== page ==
Consistent with conceptual frameworks of ethnic-race-based stress responses, and empirical evidence for the detrimental effects of ethnic-racial discrimination, the current study hypothesized that experiencing more frequent ethnic-racial discrimination during adolescence would predict differences in physiological responses to psychosocial stress across the college transition. U.S. Latinx adolescents (N = 84; Mage = 18.56; SD = 0.35; 63.1% female; 85.7% Mexican descent) completed survey measures of ethnic-racial discrimination during their final year of high school and first college semester (~5 months later), as well as a standard psychosocial stressor task during their first college semester. Repeated blood pressure and salivary cortisol measures were recorded to assess cardiovascular and neuroendocrine activity at baseline and stress reactivity and recovery. Data were analyzed using multilevel growth models. Experiencing more frequent ethnic-racial discrimination in high school, specifically from adults, predicted higher baseline physiological stress levels and lower reactivity to psychosocial stress during the first college semester, evidenced by both blood pressure and cortisol measures. Experiencing ethnic-racial discrimination from peers in high school also predicted higher baseline blood pressure in college, but not stress reactivity indices. Results were consistent when controlling for concurrent reports of ethnic-racial discrimination, gender, parents’ education level, body mass index, oral contraceptive use, time between longitudinal assessments, depressive symptoms, and general perceived stress. Experiencing frequent ethnic-racial discrimination during adolescence may lead to overburdening stress response systems, indexed by lower cardiovascular and neuroendocrine stress reactivity. Multiple physiological stress systems are sensitive to the consequences of ethnic-racial discrimination among Latinx adolescents transitioning to college.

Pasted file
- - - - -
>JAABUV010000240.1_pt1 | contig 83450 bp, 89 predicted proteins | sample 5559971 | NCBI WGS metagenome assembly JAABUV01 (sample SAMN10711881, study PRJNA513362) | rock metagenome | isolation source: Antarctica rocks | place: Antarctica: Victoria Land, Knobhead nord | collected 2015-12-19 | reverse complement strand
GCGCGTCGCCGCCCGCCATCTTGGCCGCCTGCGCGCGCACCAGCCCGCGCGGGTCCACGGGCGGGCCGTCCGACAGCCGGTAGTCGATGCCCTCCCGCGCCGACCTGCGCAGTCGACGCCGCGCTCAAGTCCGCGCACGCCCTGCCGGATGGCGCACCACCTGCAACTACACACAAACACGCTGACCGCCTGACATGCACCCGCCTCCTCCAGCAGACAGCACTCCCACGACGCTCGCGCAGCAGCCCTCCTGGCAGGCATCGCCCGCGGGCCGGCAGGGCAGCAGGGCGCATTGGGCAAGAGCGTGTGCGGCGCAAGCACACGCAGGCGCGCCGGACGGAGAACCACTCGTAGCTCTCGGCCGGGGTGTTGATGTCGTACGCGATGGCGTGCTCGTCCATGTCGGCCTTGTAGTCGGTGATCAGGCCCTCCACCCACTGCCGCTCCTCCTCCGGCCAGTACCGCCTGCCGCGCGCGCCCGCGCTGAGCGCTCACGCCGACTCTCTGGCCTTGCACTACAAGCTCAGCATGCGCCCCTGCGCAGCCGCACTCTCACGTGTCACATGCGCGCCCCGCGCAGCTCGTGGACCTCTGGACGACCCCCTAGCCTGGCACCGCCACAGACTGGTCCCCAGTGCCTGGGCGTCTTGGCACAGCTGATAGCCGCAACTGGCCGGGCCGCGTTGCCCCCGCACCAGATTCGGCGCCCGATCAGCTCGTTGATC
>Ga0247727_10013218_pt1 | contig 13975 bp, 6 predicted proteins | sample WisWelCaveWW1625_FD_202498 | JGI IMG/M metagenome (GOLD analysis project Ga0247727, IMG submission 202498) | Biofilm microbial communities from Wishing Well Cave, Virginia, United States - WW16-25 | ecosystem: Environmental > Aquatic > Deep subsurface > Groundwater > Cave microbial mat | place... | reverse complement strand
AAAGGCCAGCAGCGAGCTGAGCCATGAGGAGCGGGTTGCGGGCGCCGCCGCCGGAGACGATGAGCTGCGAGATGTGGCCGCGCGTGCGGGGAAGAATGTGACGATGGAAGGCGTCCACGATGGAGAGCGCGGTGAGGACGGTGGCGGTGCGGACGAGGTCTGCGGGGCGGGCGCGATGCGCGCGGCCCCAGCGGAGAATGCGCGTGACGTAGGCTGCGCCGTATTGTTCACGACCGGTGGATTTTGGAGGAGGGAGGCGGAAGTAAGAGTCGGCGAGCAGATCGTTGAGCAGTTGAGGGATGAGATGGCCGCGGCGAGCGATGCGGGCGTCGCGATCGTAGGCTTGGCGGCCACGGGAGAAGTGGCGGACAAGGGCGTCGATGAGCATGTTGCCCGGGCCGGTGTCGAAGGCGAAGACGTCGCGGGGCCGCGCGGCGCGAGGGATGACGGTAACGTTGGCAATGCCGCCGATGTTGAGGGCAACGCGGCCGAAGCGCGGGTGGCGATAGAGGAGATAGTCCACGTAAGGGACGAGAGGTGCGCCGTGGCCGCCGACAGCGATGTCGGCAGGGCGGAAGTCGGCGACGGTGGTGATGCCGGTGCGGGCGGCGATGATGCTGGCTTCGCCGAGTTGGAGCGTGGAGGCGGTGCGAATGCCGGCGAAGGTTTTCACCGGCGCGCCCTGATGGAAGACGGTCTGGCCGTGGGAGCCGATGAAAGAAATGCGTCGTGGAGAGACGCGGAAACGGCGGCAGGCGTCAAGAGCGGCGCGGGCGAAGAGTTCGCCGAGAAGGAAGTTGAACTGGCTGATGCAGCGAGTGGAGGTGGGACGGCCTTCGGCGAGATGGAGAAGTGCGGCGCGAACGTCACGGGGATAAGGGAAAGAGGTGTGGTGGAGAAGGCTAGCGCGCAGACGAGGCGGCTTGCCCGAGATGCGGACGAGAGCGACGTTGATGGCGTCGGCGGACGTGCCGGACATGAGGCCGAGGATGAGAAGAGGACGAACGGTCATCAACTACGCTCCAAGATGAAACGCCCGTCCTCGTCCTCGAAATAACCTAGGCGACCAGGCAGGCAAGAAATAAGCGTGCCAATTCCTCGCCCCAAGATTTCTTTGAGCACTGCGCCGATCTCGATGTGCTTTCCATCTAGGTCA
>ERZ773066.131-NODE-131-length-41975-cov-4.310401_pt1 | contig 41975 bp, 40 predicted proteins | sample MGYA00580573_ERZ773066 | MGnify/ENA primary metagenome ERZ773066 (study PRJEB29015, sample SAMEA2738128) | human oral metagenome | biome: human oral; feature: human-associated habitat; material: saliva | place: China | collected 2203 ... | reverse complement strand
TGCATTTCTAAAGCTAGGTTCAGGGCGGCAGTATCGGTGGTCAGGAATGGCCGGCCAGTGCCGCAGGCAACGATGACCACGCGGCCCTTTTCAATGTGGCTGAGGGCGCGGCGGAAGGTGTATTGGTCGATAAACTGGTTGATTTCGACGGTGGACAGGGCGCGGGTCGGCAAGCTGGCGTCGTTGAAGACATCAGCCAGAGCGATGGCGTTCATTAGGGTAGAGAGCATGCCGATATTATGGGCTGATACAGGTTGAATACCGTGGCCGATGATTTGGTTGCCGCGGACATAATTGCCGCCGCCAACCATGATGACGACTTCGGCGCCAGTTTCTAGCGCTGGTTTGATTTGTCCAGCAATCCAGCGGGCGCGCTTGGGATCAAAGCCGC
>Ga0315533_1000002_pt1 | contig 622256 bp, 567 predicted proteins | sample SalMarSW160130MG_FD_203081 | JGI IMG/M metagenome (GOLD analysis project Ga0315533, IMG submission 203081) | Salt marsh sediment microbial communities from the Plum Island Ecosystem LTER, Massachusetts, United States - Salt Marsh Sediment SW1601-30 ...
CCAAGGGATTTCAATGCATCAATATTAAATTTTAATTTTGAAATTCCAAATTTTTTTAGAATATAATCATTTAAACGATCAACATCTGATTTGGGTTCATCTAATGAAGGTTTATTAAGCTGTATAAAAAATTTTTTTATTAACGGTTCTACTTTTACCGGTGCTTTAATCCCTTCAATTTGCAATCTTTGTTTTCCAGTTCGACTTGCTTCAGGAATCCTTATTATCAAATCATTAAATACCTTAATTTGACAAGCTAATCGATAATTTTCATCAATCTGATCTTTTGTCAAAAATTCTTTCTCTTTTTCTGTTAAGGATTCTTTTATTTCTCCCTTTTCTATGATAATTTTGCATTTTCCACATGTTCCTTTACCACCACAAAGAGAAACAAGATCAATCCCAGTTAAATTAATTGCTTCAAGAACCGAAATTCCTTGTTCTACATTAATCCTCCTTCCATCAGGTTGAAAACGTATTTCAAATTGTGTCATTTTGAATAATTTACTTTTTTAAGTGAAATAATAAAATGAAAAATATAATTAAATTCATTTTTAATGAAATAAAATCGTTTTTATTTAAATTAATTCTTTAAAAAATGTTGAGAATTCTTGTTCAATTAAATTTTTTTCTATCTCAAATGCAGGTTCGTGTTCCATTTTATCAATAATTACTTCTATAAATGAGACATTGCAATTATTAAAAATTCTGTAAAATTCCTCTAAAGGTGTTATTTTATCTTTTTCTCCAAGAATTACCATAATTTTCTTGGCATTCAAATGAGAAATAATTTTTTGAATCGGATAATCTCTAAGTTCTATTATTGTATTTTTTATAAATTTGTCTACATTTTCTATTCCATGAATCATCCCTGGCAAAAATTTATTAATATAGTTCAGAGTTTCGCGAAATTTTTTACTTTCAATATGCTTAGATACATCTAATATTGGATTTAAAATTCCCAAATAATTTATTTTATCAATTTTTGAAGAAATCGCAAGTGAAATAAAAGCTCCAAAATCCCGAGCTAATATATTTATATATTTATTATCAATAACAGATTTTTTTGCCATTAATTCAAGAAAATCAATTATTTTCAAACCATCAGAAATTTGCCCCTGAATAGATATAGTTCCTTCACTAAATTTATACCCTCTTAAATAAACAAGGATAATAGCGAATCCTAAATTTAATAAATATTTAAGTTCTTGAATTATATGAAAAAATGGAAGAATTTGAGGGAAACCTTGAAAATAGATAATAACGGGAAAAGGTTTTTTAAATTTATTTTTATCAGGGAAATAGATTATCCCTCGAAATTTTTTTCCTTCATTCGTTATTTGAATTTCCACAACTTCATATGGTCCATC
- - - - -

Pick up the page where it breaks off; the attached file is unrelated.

- Ethnic-Racial discrimination
- Stress reactivity
ASJC Scopus subject areas
- Endocrinology, Diabetes and Metabolism
- Endocrine and Autonomic Systems
- Psychiatry and Mental health
- Biological Psychiatry